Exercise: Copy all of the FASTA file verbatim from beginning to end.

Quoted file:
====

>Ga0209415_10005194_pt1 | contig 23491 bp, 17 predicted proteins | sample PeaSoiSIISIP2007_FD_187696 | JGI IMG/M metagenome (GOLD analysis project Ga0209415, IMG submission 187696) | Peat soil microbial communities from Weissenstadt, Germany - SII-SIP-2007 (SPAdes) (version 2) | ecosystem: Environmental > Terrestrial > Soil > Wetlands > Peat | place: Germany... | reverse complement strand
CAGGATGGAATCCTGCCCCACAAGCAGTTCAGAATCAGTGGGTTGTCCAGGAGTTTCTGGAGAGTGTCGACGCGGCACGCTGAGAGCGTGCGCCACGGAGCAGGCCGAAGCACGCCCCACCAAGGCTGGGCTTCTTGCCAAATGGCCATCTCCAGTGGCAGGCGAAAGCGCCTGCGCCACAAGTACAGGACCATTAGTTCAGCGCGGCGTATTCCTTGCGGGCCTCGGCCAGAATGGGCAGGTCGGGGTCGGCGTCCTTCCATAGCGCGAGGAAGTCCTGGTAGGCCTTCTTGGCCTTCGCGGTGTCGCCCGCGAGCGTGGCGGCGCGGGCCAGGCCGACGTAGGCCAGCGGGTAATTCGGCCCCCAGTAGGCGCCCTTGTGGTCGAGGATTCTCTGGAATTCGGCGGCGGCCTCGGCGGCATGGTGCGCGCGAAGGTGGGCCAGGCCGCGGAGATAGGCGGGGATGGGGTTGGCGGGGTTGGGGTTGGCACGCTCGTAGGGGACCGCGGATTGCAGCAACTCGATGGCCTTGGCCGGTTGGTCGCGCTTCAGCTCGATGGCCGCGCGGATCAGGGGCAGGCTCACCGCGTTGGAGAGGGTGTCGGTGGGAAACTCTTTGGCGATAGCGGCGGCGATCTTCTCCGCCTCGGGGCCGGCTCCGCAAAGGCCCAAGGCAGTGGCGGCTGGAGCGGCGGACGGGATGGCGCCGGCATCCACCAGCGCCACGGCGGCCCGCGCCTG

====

>Ga0209415_10005194_pt1 | contig 23491 bp, 17 predicted proteins | sample PeaSoiSIISIP2007_FD_187696 | JGI IMG/M metagenome (GOLD analysis project Ga0209415, IMG submission 187696) | Peat soil microbial communities from Weissenstadt, Germany - SII-SIP-2007 (SPAdes) (version 2) | ecosystem: Environmental > Terrestrial > Soil > Wetlands > Peat | place: Germany... | reverse complement strand
CAGGATGGAATCCTGCCCCACAAGCAGTTCAGAATCAGTGGGTTGTCCAGGAGTTTCTGGAGAGTGTCGACGCGGCACGCTGAGAGCGTGCGCCACGGAGCAGGCCGAAGCACGCCCCACCAAGGCTGGGCTTCTTGCCAAATGGCCATCTCCAGTGGCAGGCGAAAGCGCCTGCGCCACAAGTACAGGACCATTAGTTCAGCGCGGCGTATTCCTTGCGGGCCTCGGCCAGAATGGGCAGGTCGGGGTCGGCGTCCTTCCATAGCGCGAGGAAGTCCTGGTAGGCCTTCTTGGCCTTCGCGGTGTCGCCCGCGAGCGTGGCGGCGCGGGCCAGGCCGACGTAGGCCAGCGGGTAATTCGGCCCCCAGTAGGCGCCCTTGTGGTCGAGGATTCTCTGGAATTCGGCGGCGGCCTCGGCGGCATGGTGCGCGCGAAGGTGGGCCAGGCCGCGGAGATAGGCGGGGATGGGGTTGGCGGGGTTGGGGTTGGCACGCTCGTAGGGGACCGCGGATTGCAGCAACTCGATGGCCTTGGCCGGTTGGTCGCGCTTCAGCTCGATGGCCGCGCGGATCAGGGGCAGGCTCACCGCGTTGGAGAGGGTGTCGGTGGGAAACTCTTTGGCGATAGCGGCGGCGATCTTCTCCGCCTCGGGGCCGGCTCCGCAAAGGCCCAAGGCAGTGGCGGCTGGAGCGGCGGACGGGATGGCGCCGGCATCCACCAGCGCCACGGCGGCCCGCGCCTG